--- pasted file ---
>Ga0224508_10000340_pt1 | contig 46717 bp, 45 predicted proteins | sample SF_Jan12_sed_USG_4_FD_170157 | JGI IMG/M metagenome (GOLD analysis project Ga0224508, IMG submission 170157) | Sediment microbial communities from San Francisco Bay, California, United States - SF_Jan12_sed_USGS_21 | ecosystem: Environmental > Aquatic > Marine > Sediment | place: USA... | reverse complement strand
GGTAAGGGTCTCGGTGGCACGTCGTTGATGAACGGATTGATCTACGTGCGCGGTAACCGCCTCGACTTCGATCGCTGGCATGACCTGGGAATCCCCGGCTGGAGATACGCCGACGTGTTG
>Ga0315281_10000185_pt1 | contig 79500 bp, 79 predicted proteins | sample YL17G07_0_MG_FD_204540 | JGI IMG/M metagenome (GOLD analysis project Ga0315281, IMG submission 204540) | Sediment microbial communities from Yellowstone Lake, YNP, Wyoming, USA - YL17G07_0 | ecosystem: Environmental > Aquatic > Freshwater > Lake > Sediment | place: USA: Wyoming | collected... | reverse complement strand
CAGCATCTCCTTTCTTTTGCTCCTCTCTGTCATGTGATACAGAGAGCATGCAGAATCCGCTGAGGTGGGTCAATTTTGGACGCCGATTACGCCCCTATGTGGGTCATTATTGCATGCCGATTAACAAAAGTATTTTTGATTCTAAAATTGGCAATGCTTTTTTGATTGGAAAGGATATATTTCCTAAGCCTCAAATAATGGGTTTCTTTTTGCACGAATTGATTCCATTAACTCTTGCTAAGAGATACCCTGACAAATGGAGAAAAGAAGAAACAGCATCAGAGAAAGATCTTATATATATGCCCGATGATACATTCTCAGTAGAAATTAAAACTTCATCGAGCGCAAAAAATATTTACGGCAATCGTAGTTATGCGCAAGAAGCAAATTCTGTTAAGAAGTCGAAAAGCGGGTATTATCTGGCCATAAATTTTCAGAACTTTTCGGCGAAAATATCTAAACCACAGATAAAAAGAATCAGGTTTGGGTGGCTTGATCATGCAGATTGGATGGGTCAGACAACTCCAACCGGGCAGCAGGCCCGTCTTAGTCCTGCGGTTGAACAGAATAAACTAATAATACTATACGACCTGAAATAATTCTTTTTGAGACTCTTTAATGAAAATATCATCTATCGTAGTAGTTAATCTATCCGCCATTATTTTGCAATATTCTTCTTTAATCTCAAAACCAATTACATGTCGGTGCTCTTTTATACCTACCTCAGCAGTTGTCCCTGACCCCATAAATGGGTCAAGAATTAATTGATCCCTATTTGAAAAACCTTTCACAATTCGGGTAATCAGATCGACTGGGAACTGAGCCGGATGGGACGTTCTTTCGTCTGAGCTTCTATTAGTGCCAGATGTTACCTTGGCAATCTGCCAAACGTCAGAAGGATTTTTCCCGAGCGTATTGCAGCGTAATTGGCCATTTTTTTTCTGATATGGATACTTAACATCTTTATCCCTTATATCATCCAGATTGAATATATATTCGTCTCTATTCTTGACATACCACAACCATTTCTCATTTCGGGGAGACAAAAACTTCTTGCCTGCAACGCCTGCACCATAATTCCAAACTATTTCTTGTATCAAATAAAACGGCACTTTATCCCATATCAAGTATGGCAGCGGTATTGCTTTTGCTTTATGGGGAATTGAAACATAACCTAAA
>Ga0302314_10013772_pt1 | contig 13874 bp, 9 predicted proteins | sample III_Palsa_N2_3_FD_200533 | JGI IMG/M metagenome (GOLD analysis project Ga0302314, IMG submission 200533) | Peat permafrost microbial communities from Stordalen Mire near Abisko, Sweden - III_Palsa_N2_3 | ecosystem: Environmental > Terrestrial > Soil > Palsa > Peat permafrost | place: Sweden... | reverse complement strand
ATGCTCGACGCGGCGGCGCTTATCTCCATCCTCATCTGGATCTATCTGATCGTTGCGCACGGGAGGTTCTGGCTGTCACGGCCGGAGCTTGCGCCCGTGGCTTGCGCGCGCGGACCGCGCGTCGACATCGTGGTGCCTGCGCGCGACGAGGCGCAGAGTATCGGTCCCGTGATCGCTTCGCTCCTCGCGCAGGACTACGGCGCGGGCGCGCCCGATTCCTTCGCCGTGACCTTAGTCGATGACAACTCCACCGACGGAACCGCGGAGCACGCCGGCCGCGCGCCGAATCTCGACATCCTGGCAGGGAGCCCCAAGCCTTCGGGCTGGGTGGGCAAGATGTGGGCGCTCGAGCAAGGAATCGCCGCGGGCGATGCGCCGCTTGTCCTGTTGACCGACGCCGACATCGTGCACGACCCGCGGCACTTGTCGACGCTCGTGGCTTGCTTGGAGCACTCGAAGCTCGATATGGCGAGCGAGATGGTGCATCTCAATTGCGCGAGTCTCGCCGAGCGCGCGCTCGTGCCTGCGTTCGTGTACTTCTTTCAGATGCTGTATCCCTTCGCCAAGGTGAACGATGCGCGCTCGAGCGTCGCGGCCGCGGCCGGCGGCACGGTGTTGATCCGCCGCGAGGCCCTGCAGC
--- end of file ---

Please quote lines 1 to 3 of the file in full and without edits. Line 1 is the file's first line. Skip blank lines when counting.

>Ga0224508_10000340_pt1 | contig 46717 bp, 45 predicted proteins | sample SF_Jan12_sed_USG_4_FD_170157 | JGI IMG/M metagenome (GOLD analysis project Ga0224508, IMG submission 170157) | Sediment microbial communities from San Francisco Bay, California, United States - SF_Jan12_sed_USGS_21 | ecosystem: Environmental > Aquatic > Marine > Sediment | place: USA... | reverse complement strand
GGTAAGGGTCTCGGTGGCACGTCGTTGATGAACGGATTGATCTACGTGCGCGGTAACCGCCTCGACTTCGATCGCTGGCATGACCTGGGAATCCCCGGCTGGAGATACGCCGACGTGTTG
>Ga0315281_10000185_pt1 | contig 79500 bp, 79 predicted proteins | sample YL17G07_0_MG_FD_204540 | JGI IMG/M metagenome (GOLD analysis project Ga0315281, IMG submission 204540) | Sediment microbial communities from Yellowstone Lake, YNP, Wyoming, USA - YL17G07_0 | ecosystem: Environmental > Aquatic > Freshwater > Lake > Sediment | place: USA: Wyoming | collected... | reverse complement strand